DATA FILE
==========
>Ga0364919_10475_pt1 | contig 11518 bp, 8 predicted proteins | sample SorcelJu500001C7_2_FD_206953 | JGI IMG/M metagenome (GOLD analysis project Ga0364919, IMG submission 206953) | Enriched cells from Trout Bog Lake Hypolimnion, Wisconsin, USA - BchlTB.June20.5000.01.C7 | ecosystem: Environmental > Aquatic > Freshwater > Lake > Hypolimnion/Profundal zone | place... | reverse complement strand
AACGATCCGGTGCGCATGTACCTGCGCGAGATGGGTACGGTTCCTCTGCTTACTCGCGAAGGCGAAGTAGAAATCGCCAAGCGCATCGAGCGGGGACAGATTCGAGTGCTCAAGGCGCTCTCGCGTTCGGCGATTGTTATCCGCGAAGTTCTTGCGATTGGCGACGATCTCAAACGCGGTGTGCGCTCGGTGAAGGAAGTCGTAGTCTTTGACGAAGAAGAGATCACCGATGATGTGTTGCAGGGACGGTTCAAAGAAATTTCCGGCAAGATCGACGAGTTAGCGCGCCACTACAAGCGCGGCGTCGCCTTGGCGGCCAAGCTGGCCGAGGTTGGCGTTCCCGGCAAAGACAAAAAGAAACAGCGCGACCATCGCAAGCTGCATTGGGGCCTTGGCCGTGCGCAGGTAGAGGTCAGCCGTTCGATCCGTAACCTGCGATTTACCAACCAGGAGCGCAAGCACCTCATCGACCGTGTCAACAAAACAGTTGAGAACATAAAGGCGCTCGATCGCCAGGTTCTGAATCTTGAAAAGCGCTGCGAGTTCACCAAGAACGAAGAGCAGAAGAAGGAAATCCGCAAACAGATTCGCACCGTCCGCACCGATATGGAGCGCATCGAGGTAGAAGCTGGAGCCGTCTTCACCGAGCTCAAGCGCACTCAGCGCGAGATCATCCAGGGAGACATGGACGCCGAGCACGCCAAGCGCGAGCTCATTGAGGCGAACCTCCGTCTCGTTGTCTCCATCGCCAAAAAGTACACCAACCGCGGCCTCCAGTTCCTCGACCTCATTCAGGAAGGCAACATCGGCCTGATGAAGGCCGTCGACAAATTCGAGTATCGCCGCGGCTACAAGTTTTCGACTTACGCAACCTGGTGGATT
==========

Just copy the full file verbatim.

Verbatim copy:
>Ga0364919_10475_pt1 | contig 11518 bp, 8 predicted proteins | sample SorcelJu500001C7_2_FD_206953 | JGI IMG/M metagenome (GOLD analysis project Ga0364919, IMG submission 206953) | Enriched cells from Trout Bog Lake Hypolimnion, Wisconsin, USA - BchlTB.June20.5000.01.C7 | ecosystem: Environmental > Aquatic > Freshwater > Lake > Hypolimnion/Profundal zone | place... | reverse complement strand
AACGATCCGGTGCGCATGTACCTGCGCGAGATGGGTACGGTTCCTCTGCTTACTCGCGAAGGCGAAGTAGAAATCGCCAAGCGCATCGAGCGGGGACAGATTCGAGTGCTCAAGGCGCTCTCGCGTTCGGCGATTGTTATCCGCGAAGTTCTTGCGATTGGCGACGATCTCAAACGCGGTGTGCGCTCGGTGAAGGAAGTCGTAGTCTTTGACGAAGAAGAGATCACCGATGATGTGTTGCAGGGACGGTTCAAAGAAATTTCCGGCAAGATCGACGAGTTAGCGCGCCACTACAAGCGCGGCGTCGCCTTGGCGGCCAAGCTGGCCGAGGTTGGCGTTCCCGGCAAAGACAAAAAGAAACAGCGCGACCATCGCAAGCTGCATTGGGGCCTTGGCCGTGCGCAGGTAGAGGTCAGCCGTTCGATCCGTAACCTGCGATTTACCAACCAGGAGCGCAAGCACCTCATCGACCGTGTCAACAAAACAGTTGAGAACATAAAGGCGCTCGATCGCCAGGTTCTGAATCTTGAAAAGCGCTGCGAGTTCACCAAGAACGAAGAGCAGAAGAAGGAAATCCGCAAACAGATTCGCACCGTCCGCACCGATATGGAGCGCATCGAGGTAGAAGCTGGAGCCGTCTTCACCGAGCTCAAGCGCACTCAGCGCGAGATCATCCAGGGAGACATGGACGCCGAGCACGCCAAGCGCGAGCTCATTGAGGCGAACCTCCGTCTCGTTGTCTCCATCGCCAAAAAGTACACCAACCGCGGCCTCCAGTTCCTCGACCTCATTCAGGAAGGCAACATCGGCCTGATGAAGGCCGTCGACAAATTCGAGTATCGCCGCGGCTACAAGTTTTCGACTTACGCAACCTGGTGGATT